Life out of a suitcase: the sports reporter's world
As I write this sentence, I am on my sixth flight in 17 days. I've been from New York to Detroit, Motown to Milwaukee (I drove that leg), Milwaukee to Minneapolis, Minneapolis to Los Angeles, L.A. to St. Louis, STL to Milwaukee and now back to Los Angeles via Milwaukee. Next stop: Los Angeles to Philadelphia. I'm not expected back in New York for three more weeks. Unless the Yankees make the World Series.
Working as a reporter for MLB Network obviously requires a lot of travel, but to be completely forthright, I asked for this situation. I could have done more studio work, but I chose the planes, trains and automobiles over the office alternative.
People ask me all the time how I can possibly pack for unknown and seemingly endless trips, if I ever get tired of the "living out of a suitcase" lifestyle, and what it's like to spend my days (and countless nights) taking in America's pastime (do I watch the game in the stands? No.); I can answer all three quite simply -- there are far more misconceptions about this lifestyle than realities. But it's a hell of a good time.
I pack, transport and lug around my 70-pound suitcase all by my lonesome. Yes, there are times when a chivalrous producer, taxi driver or bellman will carry the load. But for the most part I live by the mantra that if I felt it was necessary to bring along 17 pairs of shoes, then they are my responsibility.
Truth be told, I've got long-term packing down to an art. I only travel with exactly what I think I'll need and make adjustments along the way. However, when you're gone from home for five straight weeks, a light carry-on is never an option.
Neither is a set schedule. Most of my trips are decided last-minute and dictated by the boys of summer. The Dodgers do not care that I'm traveling clear across the country on a six-hour red eye for the return of Manny Ramirez. The clubhouse opens three and a half hours before game time whether I'm jet lagged or not.
And contrary to popular belief, my day does not begin with first pitch. No matter the time zone, it begins when my producers arrive at the office. On most days, I have already written a half dozen e-mails and had a conference call before my morning coffee, usually 10-12 hours before game time. In between breakfast and a work out, I spend time prepping for that night's game or feature story.
While the fans head through the gates about a half hour before game time, I'm at the park at least five hours before the start. Before the doors are open to the general public, I spend time talking with managers, players and coaches to gather material for my pre-game responsibilities.
In the age of blogs and Twitter, it is a constant stream of information gathering.
That stream becomes a rushing river once we're in the first inning.
Yes, most of us actually pay attention during the game. I follow MLB Game Cast, listen to the local radio broadcast, and keep score.
However, you would be shocked at the number of computers in the press box that are also updating their Facebook status. It's actually quite comical.
At the end of the day, when the post game interviews are done and my final piece filed for the late night and early morning shows, I can count on a 12-14 hour day. I'm guessing some readers are surprised ...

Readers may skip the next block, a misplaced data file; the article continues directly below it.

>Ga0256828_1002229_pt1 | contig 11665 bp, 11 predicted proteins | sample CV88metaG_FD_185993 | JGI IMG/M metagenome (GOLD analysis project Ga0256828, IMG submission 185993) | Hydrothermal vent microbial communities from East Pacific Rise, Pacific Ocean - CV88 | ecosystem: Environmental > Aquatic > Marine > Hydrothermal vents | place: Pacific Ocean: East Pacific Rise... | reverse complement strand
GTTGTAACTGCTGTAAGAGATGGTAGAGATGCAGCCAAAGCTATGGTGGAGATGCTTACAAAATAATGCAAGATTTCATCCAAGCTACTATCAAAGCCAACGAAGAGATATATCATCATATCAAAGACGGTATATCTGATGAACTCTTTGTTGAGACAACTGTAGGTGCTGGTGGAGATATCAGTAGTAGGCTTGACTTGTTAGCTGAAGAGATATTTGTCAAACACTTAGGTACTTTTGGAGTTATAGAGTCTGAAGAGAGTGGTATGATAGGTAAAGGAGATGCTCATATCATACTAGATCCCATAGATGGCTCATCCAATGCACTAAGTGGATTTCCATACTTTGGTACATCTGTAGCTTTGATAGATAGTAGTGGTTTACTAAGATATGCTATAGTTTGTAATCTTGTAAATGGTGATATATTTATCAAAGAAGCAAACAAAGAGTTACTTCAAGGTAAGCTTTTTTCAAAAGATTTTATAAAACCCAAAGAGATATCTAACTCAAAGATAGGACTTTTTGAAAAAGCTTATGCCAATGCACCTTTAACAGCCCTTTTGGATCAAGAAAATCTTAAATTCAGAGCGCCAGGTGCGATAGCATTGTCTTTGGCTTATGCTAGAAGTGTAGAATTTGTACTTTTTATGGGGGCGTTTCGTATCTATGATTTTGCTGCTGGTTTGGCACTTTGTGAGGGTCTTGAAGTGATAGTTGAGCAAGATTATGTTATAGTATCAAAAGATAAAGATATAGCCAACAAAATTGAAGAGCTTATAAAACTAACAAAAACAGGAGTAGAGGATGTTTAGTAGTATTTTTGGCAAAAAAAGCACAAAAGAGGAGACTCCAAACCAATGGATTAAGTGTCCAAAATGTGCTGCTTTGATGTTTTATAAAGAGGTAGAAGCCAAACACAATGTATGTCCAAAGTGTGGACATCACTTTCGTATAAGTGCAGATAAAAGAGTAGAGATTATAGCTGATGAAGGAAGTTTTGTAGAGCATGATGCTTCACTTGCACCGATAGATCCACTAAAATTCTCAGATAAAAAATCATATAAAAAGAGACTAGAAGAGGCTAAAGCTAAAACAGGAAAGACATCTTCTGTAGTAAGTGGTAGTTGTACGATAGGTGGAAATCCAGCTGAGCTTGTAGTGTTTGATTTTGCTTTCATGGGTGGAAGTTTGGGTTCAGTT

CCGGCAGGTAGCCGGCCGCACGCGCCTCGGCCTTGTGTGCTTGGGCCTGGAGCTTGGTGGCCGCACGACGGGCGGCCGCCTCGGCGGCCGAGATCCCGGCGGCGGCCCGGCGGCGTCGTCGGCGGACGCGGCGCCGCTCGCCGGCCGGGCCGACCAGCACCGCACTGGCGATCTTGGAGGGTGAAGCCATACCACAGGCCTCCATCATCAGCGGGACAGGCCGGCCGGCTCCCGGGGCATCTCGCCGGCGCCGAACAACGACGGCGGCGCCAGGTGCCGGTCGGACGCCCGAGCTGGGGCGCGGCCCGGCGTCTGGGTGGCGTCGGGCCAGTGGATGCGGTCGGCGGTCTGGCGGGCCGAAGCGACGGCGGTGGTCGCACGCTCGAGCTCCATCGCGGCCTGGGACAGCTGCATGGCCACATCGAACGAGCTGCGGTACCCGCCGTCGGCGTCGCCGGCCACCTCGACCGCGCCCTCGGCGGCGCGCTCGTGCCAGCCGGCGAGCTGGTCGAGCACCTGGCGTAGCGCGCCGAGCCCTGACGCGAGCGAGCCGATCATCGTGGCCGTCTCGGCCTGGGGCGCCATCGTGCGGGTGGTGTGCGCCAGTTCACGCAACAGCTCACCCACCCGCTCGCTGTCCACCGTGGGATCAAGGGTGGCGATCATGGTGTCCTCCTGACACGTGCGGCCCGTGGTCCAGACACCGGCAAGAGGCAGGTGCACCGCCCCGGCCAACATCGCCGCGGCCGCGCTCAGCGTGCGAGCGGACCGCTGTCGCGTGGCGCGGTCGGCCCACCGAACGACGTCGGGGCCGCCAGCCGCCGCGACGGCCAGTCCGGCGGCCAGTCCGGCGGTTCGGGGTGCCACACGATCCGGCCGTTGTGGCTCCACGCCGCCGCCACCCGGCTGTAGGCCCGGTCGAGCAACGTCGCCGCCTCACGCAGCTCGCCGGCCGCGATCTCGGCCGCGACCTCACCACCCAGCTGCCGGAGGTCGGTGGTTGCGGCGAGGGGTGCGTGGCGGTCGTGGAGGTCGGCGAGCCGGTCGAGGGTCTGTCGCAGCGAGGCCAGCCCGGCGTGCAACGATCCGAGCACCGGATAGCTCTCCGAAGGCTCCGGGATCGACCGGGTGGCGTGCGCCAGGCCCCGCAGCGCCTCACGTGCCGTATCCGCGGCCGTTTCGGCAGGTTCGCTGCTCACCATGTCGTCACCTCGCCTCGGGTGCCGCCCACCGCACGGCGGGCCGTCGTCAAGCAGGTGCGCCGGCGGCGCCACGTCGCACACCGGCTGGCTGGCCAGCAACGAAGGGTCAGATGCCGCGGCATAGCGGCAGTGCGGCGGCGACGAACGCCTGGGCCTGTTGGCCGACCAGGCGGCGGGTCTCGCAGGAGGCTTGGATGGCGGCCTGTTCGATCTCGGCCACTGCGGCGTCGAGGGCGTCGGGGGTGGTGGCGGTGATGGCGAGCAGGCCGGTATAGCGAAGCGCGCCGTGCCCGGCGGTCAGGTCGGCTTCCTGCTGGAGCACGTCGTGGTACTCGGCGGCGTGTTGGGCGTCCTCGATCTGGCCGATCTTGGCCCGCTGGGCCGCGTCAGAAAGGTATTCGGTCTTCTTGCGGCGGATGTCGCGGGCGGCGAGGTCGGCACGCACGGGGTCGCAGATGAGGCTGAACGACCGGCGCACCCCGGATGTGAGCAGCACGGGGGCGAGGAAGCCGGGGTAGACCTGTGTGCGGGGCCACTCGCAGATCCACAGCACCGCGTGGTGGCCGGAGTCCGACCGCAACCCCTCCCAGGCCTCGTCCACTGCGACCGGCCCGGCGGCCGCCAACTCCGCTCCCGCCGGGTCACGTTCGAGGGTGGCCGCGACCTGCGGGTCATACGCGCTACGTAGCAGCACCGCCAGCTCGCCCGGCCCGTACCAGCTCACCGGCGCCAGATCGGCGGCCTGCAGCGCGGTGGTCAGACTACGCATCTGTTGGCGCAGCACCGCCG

You may also be shocked to find out that no one does my hair or make up (CLEARLY!) or writes my questions for me.
It is a rare treat when I get to eat a meal that is not served cafeteria-style in a press box.
And post game extracurriculars usually involve some combination of bottled beer, peanuts or popcorn, and a group of sportswriters and TV reporters discussing that evening's outcome and the decisions we all would have made differently.
What does NOT exist -- late-night dinners at expensive steak restaurants or bottle service in the city's hottest club.
Glamorous it is not, people.
The road has its perks; frequent flier miles, hotel points and an unquestionable bond with your colleagues in the same position. And in the world of reporting, there is no substitute for actually being out there, getting the scoop and building sources.
And, you save a lot of money when you're living a life on per diem!
But there are drawbacks no one ever considers.
Maintaining friendships and relationships is extremely difficult. When you work all night long, and are two or three hours behind the ones who matter most, phone calls slip through the cracks. E-mails go unanswered. Goodnight kisses morph into sweet dreams texts.
There is no such thing as meeting your best friend for a glass of wine to talk about the break up with her boyfriend or to celebrate a long overdue promotion.
Countless birthdays, holidays and nuptials are missed, because for some reason the league doesn't take our personal lives into account when scheduling major events!
I feel the worst for my co-workers with kids. Yes, they willingly chose this life and profession, but that doesn't take away the heartache of hearing a mom or dad try to calm a crying child over the phone. Or watching a parent say goodnight in the press box via Skype. The effort is there, but we all know there is no substitute for a bedtime story that ends with your little guy or girl falling asleep on your shoulder.
I am by no means asking for pity, but maybe just a little understanding.
So to answer the most asked question; "Do you ever get tired of living your life out of a suitcase?"
Yes, but thankfully I can sleep on planes.
I remember Trenny as a bartender at Pj Blue Chipper in Howell Ave. We would go there after work(2nd shift). She spanked me one time..... well maybe more than once :)-
Downtowner | Oct. 16, 2009 at 12:28 p.m. (report)
Great look into the life of a reporter. Nice work, Trenni.
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